Heart health, strong bones, better mood, increased energy levels, improved brain health and weight management are some key motivators in striving for a nutritious lifestyle. The foods you eat are the basis of long-term health. And the way to eat healthy for life is to emphasize plants and nutrient-dense proteins, fats and carbohydrates.
A balanced diet requires that you consume nutritional foods that feed your body and mind. The USDA recommends that meals should consist largely of fruits and vegetables. The other half should be dedicated to grains and protein. Diversifying your plate with appropriate amounts of each food group will help you acquire the necessary macronutrients for day-to-day energy, muscle growth and recovery, and overall health.
A person’s body cannot produce everything that it needs to function – which is why additional nutrients need to be consumed through dietary sources to maintain optimal health. There are six essential nutrients: vitamins, minerals, protein, fats, carbohydrates and water. And these six are divided into two categories: micronutrients and macronutrients.
Micronutrients are the nutrients you need in smaller doses (vitamins and minerals). Although the body only needs small amounts of them, a deficiency can have serious repercussions. Macronutrients are the nutrients that a person needs in larger amounts, like protein, fats, carbohydrates and water. An imbalance in macronutrients will be visible in a more obvious and immediate way.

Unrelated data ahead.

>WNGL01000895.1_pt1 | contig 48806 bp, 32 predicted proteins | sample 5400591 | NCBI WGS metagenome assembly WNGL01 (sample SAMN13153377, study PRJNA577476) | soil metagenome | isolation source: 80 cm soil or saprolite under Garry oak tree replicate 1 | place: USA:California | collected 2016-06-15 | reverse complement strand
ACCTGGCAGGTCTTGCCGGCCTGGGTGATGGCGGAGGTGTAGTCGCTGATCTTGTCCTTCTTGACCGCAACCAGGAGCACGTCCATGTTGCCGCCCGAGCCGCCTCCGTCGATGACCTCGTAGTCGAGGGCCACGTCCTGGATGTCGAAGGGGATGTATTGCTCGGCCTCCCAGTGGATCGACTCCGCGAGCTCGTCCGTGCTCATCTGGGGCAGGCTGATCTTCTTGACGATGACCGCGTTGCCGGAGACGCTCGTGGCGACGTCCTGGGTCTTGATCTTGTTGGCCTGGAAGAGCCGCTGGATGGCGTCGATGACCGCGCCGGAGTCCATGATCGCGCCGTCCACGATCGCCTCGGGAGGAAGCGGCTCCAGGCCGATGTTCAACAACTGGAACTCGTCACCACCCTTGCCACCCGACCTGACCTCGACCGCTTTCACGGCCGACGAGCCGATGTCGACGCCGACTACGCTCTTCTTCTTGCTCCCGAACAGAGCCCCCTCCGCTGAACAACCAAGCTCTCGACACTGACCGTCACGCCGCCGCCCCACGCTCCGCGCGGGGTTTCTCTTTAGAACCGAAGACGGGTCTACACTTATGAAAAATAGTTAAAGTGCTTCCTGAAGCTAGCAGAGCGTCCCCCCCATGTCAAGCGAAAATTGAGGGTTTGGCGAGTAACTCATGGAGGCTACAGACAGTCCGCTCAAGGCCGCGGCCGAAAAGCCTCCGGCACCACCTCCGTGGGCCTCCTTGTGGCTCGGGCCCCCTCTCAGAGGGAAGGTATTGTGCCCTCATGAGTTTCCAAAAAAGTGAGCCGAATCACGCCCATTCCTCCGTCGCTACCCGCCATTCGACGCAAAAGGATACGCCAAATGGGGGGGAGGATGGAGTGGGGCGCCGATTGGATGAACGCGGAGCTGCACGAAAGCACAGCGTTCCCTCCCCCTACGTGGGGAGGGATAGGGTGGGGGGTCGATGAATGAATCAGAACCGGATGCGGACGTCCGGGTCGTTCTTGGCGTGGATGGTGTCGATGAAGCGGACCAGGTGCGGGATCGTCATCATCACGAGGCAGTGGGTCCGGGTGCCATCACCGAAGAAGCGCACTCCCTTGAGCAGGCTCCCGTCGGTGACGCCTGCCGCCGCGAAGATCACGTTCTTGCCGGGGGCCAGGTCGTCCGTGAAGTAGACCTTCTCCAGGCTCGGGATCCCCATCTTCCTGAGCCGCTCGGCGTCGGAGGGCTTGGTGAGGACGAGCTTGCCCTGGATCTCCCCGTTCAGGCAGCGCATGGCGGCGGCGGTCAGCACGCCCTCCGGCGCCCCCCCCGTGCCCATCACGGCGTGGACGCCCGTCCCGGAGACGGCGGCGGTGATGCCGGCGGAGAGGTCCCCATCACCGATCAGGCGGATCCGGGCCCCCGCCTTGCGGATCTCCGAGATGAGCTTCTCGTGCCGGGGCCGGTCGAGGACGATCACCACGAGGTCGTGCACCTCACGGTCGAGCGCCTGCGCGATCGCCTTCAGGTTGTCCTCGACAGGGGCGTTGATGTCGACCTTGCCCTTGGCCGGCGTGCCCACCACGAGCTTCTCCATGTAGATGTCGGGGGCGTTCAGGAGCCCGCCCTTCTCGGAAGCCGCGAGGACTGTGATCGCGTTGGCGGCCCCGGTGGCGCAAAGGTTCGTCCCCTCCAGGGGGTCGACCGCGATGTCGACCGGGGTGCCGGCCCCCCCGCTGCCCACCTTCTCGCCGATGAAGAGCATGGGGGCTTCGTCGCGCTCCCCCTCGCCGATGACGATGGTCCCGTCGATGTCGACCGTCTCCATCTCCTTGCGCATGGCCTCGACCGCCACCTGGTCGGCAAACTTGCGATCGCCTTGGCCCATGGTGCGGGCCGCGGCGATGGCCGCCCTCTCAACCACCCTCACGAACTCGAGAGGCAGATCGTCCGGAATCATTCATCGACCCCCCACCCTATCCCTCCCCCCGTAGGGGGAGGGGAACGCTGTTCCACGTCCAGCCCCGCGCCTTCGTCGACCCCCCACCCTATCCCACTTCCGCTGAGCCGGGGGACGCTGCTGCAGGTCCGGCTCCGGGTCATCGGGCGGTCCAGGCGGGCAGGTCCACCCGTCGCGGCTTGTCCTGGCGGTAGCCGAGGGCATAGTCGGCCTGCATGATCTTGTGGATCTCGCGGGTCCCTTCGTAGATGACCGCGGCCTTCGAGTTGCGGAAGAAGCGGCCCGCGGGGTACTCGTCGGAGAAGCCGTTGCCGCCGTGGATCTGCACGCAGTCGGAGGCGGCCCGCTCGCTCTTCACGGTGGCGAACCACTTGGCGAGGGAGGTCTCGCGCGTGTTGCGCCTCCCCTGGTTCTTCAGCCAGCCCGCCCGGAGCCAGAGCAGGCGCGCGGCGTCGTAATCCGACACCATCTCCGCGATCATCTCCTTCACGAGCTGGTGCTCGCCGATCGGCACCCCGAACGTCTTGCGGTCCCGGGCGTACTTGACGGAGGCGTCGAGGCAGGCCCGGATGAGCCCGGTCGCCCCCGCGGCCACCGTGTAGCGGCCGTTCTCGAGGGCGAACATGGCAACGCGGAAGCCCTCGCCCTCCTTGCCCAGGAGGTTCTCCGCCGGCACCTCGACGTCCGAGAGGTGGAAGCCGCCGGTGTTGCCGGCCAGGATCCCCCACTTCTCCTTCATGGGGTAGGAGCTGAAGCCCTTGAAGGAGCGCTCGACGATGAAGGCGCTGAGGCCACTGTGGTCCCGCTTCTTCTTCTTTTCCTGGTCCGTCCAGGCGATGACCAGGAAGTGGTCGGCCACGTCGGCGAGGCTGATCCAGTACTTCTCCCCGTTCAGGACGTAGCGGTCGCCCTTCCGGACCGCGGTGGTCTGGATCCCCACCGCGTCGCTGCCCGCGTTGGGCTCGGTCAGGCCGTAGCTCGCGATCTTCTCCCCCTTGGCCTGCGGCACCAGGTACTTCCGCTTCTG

Dietary guidelines have changed over the years as research becomes more accurate in determining what we should eat to attain optimal health and weight. Current evidence shows that while calories do matter, focusing on food quality is an equally important part of preventing weight gain and promoting weight loss. You’ve heard it said, “not all calories are equal.” Focus on eating high-quality foods in appropriately sized portions.
Whether losing, maintaining, or gaining weight is your goal, if you aren’t seeing the results you’re aiming for, slowly adjust the amounts of each macronutrient or your overall calorie consumption in small amounts until you find a healthy, positive result. But be cautious, cutting any nutrient too drastically will have long-term, damaging effects on your body.
TIP: Use an app to track calories as well as micro and macronutrients for a period of time to assess where your strengths and weaknesses are. Depending on your nutrition goals, adjust this data to better serve your body and goals.
AIM: Adhere to your personal nutrition plan. Aim for 5 servings of fruits and vegetables a day. Increase your overall protein intake by ensuring that each meal has sufficient protein or supplementing with protein-rich snacks.